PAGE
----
For Dallas, Could Looking to the Past Provide Keys to the Future?

Dallas in 1939, looking as radiant as I think it ever has. All I know is that it makes me wonder what if? What if we hadn’t buried our retail, what if we hadn’t torn everything down and built a parking lot?
— Robert Wilonsky

In April, Dallas Morning News' Robert Wilonsky and Dallas Historic Preservation Officer Mark Doty unveiled some rare footage of a Dallas that is unknown to most of us. The two-minute clip shows a 1939 version of Downtown Dallas and surroundings, revealing the pre-Central Expressway and pre-Mixmaster city core as an energetic nexus of commerce, shopping, and entertainment (and Downtown movie theaters!). 

Insight from Doty in the video's introduction reveals that this era in Dallas was the "time period where Downtown Dallas matured and reached a zenith of density and scope and scale", and that the introduction of Stemmons and Central Expressways were really the harbinger of Downtown Dallas's future decline.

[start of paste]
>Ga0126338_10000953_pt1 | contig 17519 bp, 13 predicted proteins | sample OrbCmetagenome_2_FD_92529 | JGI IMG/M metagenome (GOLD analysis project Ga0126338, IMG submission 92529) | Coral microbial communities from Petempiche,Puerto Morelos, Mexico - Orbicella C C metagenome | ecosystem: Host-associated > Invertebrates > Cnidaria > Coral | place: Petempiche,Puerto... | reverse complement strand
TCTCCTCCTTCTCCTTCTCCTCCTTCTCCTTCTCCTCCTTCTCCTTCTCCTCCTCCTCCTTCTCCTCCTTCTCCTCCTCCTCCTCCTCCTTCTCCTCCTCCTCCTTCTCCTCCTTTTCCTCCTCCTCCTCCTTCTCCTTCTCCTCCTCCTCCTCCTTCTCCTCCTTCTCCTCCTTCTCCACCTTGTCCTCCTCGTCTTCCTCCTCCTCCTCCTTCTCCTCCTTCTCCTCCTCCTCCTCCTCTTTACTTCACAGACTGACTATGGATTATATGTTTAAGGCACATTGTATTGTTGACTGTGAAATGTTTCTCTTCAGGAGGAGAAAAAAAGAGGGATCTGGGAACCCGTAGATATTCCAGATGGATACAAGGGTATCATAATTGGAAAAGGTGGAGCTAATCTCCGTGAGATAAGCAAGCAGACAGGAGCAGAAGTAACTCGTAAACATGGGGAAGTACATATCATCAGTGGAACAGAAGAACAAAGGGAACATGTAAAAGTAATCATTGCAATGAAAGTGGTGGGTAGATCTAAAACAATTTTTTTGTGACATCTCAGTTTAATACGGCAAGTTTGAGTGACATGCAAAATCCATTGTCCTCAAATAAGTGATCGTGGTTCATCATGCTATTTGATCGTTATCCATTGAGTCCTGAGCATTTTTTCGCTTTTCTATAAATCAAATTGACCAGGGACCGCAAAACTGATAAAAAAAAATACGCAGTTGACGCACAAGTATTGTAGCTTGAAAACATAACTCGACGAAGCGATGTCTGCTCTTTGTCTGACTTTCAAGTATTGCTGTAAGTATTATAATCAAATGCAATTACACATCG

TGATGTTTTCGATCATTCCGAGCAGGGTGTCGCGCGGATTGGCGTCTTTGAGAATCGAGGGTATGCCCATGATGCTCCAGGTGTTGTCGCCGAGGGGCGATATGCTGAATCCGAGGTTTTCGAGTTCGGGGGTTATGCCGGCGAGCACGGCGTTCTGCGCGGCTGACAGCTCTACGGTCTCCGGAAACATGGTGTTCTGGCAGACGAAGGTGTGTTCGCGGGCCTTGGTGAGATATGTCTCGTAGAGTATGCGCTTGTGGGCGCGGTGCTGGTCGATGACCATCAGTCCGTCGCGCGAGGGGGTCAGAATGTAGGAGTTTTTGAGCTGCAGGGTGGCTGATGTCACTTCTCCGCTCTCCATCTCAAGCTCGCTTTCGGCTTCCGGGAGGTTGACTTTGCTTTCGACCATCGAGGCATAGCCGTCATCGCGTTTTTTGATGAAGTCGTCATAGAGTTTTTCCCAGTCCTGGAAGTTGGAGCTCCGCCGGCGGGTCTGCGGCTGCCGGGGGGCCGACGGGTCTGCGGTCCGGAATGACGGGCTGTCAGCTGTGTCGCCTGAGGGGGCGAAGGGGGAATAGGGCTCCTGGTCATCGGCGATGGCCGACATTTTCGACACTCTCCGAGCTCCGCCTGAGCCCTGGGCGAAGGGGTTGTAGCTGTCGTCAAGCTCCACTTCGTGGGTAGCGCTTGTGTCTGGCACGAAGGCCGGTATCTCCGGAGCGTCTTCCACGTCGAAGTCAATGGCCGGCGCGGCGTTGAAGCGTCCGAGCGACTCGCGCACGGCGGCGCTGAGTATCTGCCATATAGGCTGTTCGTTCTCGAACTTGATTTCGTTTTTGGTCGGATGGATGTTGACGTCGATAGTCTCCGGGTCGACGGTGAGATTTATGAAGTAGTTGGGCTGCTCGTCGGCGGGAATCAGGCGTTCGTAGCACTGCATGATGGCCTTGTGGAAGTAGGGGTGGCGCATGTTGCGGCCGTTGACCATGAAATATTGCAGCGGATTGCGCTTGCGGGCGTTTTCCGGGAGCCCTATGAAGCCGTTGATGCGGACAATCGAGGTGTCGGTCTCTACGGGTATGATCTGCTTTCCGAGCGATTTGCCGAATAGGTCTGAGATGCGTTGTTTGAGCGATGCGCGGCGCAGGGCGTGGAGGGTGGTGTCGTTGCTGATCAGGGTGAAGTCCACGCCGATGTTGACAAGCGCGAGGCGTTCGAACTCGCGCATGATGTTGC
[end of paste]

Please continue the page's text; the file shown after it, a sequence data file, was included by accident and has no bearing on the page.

Recently, our office has been conducting research into the history of our neighborhood, and the central Dallas area in general. I believe, as many others do, that Dallas is at a critical point in its development. We've seen already what the expansion of the highway system and disinvestment in the city core does to the life and vibrancy of not only downtown but also the surrounding neighborhoods such as Deep Ellum and the Cedars. 

It's interesting that found in the talk of reviving Downtown and Deep Ellum are embedded visions of what Dallas could be: a city where people want to live IN the city, able to walk or take transit to areas of entertainment, shopping, and food, and living close to work.

Is it possible that in looking at what Dallas used to be, we could find pieces here and there that perfectly match the vision of what Dallas could be?